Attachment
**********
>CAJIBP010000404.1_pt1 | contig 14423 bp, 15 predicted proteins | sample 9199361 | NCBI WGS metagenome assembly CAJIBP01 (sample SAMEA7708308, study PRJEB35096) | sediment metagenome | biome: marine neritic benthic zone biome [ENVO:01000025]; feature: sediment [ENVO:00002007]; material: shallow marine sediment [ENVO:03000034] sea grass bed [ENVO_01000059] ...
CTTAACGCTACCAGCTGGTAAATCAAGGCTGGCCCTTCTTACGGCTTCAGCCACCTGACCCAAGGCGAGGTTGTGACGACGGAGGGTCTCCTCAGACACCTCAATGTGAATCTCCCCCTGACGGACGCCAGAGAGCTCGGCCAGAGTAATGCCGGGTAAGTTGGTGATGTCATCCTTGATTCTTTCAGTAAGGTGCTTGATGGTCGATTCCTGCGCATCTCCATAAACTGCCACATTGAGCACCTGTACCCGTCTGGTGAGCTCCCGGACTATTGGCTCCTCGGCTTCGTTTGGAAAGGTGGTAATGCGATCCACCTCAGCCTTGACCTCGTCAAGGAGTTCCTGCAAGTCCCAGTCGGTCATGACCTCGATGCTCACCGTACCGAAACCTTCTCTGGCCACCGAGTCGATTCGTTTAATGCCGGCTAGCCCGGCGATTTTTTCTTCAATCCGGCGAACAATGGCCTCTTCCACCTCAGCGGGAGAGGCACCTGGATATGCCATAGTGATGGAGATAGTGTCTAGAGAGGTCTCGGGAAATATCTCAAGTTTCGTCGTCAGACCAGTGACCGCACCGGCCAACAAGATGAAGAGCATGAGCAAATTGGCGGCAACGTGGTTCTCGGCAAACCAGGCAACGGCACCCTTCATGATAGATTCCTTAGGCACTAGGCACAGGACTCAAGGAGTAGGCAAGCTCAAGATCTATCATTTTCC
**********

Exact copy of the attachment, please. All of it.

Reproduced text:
>CAJIBP010000404.1_pt1 | contig 14423 bp, 15 predicted proteins | sample 9199361 | NCBI WGS metagenome assembly CAJIBP01 (sample SAMEA7708308, study PRJEB35096) | sediment metagenome | biome: marine neritic benthic zone biome [ENVO:01000025]; feature: sediment [ENVO:00002007]; material: shallow marine sediment [ENVO:03000034] sea grass bed [ENVO_01000059] ...
CTTAACGCTACCAGCTGGTAAATCAAGGCTGGCCCTTCTTACGGCTTCAGCCACCTGACCCAAGGCGAGGTTGTGACGACGGAGGGTCTCCTCAGACACCTCAATGTGAATCTCCCCCTGACGGACGCCAGAGAGCTCGGCCAGAGTAATGCCGGGTAAGTTGGTGATGTCATCCTTGATTCTTTCAGTAAGGTGCTTGATGGTCGATTCCTGCGCATCTCCATAAACTGCCACATTGAGCACCTGTACCCGTCTGGTGAGCTCCCGGACTATTGGCTCCTCGGCTTCGTTTGGAAAGGTGGTAATGCGATCCACCTCAGCCTTGACCTCGTCAAGGAGTTCCTGCAAGTCCCAGTCGGTCATGACCTCGATGCTCACCGTACCGAAACCTTCTCTGGCCACCGAGTCGATTCGTTTAATGCCGGCTAGCCCGGCGATTTTTTCTTCAATCCGGCGAACAATGGCCTCTTCCACCTCAGCGGGAGAGGCACCTGGATATGCCATAGTGATGGAGATAGTGTCTAGAGAGGTCTCGGGAAATATCTCAAGTTTCGTCGTCAGACCAGTGACCGCACCGGCCAACAAGATGAAGAGCATGAGCAAATTGGCGGCAACGTGGTTCTCGGCAAACCAGGCAACGGCACCCTTCATGATAGATTCCTTAGGCACTAGGCACAGGACTCAAGGAGTAGGCAAGCTCAAGATCTATCATTTTCC